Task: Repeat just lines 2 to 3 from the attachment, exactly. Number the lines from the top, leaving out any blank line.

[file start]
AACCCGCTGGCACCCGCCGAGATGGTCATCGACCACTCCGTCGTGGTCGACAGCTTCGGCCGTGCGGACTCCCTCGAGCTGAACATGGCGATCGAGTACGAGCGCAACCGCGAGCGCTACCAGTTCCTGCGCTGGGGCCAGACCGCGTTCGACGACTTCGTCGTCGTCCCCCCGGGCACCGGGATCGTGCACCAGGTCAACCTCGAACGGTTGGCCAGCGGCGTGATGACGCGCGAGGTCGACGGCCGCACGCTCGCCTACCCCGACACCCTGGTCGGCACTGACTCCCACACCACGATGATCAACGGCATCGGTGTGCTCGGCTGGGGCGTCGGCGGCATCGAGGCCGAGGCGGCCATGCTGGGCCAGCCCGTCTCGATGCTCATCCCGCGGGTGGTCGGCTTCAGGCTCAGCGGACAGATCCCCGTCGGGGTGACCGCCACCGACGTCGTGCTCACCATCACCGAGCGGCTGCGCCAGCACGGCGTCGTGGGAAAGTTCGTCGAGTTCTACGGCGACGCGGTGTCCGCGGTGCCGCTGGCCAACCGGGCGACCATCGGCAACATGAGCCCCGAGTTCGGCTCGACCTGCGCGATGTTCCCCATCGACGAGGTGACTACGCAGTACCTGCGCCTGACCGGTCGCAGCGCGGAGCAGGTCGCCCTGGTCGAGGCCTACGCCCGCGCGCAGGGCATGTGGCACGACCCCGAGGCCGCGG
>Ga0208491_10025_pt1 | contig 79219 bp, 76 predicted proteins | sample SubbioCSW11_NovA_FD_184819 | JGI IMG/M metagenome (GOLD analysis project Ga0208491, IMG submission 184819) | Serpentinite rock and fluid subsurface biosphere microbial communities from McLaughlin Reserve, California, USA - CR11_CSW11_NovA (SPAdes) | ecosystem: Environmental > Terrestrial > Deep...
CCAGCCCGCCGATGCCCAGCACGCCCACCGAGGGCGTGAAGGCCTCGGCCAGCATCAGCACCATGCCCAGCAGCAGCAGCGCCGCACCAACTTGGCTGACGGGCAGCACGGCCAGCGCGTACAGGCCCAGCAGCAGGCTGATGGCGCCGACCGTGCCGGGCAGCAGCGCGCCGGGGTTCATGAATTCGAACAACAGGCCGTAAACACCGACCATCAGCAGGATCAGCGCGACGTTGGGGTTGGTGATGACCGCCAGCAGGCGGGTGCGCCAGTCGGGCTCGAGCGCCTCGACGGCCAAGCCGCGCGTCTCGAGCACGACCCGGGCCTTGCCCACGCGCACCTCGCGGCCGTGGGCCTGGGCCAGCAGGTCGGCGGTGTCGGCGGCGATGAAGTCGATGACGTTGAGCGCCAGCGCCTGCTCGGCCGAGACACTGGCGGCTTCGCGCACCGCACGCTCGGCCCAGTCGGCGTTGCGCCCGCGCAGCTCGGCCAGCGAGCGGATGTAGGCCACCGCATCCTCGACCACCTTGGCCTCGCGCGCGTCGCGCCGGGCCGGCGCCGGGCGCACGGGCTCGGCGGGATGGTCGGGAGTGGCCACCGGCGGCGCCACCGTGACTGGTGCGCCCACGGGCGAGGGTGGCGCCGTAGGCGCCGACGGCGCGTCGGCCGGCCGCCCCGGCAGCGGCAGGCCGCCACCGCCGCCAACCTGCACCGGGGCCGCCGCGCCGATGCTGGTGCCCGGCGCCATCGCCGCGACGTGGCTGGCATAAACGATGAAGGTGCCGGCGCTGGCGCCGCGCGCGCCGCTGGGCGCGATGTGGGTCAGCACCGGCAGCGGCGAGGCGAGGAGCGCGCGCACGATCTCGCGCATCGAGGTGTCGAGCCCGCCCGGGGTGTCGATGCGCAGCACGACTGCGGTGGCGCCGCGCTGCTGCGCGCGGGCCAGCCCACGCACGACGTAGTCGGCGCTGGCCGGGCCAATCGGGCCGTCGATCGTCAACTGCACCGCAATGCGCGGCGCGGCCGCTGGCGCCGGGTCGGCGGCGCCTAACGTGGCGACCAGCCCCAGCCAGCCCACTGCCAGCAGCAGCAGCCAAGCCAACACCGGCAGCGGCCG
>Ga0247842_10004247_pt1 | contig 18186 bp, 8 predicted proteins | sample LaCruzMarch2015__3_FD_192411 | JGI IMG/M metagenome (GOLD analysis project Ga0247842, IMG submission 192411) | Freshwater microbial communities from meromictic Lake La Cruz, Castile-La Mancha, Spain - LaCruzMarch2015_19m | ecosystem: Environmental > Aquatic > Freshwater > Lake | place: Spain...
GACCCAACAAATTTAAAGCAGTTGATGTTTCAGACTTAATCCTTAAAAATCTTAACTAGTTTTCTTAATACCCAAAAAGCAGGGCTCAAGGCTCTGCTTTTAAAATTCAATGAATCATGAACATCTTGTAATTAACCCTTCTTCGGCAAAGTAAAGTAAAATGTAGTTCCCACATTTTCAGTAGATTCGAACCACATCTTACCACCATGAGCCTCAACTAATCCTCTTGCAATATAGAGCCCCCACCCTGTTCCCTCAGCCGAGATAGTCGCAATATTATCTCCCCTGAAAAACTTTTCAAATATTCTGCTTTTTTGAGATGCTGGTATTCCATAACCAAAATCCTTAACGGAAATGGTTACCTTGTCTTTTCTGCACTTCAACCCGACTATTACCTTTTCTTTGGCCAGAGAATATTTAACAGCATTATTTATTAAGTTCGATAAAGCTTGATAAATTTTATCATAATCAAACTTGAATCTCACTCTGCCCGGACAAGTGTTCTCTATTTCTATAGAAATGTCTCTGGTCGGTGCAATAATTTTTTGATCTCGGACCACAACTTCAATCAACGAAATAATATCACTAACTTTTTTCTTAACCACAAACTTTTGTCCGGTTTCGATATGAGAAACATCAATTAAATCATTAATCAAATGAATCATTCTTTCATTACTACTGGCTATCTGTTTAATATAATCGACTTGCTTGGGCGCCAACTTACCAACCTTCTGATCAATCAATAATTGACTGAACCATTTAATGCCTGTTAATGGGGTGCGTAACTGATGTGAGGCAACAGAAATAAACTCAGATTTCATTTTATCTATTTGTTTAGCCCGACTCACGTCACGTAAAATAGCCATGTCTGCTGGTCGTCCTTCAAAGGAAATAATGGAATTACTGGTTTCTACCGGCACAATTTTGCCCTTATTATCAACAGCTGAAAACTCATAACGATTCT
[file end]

>Ga0208491_10025_pt1 | contig 79219 bp, 76 predicted proteins | sample SubbioCSW11_NovA_FD_184819 | JGI IMG/M metagenome (GOLD analysis project Ga0208491, IMG submission 184819) | Serpentinite rock and fluid subsurface biosphere microbial communities from McLaughlin Reserve, California, USA - CR11_CSW11_NovA (SPAdes) | ecosystem: Environmental > Terrestrial > Deep...
CCAGCCCGCCGATGCCCAGCACGCCCACCGAGGGCGTGAAGGCCTCGGCCAGCATCAGCACCATGCCCAGCAGCAGCAGCGCCGCACCAACTTGGCTGACGGGCAGCACGGCCAGCGCGTACAGGCCCAGCAGCAGGCTGATGGCGCCGACCGTGCCGGGCAGCAGCGCGCCGGGGTTCATGAATTCGAACAACAGGCCGTAAACACCGACCATCAGCAGGATCAGCGCGACGTTGGGGTTGGTGATGACCGCCAGCAGGCGGGTGCGCCAGTCGGGCTCGAGCGCCTCGACGGCCAAGCCGCGCGTCTCGAGCACGACCCGGGCCTTGCCCACGCGCACCTCGCGGCCGTGGGCCTGGGCCAGCAGGTCGGCGGTGTCGGCGGCGATGAAGTCGATGACGTTGAGCGCCAGCGCCTGCTCGGCCGAGACACTGGCGGCTTCGCGCACCGCACGCTCGGCCCAGTCGGCGTTGCGCCCGCGCAGCTCGGCCAGCGAGCGGATGTAGGCCACCGCATCCTCGACCACCTTGGCCTCGCGCGCGTCGCGCCGGGCCGGCGCCGGGCGCACGGGCTCGGCGGGATGGTCGGGAGTGGCCACCGGCGGCGCCACCGTGACTGGTGCGCCCACGGGCGAGGGTGGCGCCGTAGGCGCCGACGGCGCGTCGGCCGGCCGCCCCGGCAGCGGCAGGCCGCCACCGCCGCCAACCTGCACCGGGGCCGCCGCGCCGATGCTGGTGCCCGGCGCCATCGCCGCGACGTGGCTGGCATAAACGATGAAGGTGCCGGCGCTGGCGCCGCGCGCGCCGCTGGGCGCGATGTGGGTCAGCACCGGCAGCGGCGAGGCGAGGAGCGCGCGCACGATCTCGCGCATCGAGGTGTCGAGCCCGCCCGGGGTGTCGATGCGCAGCACGACTGCGGTGGCGCCGCGCTGCTGCGCGCGGGCCAGCCCACGCACGACGTAGTCGGCGCTGGCCGGGCCAATCGGGCCGTCGATCGTCAACTGCACCGCAATGCGCGGCGCGGCCGCTGGCGCCGGGTCGGCGGCGCCTAACGTGGCGACCAGCCCCAGCCAGCCCACTGCCAGCAGCAGCAGCCAAGCCAACACCGGCAGCGGCCG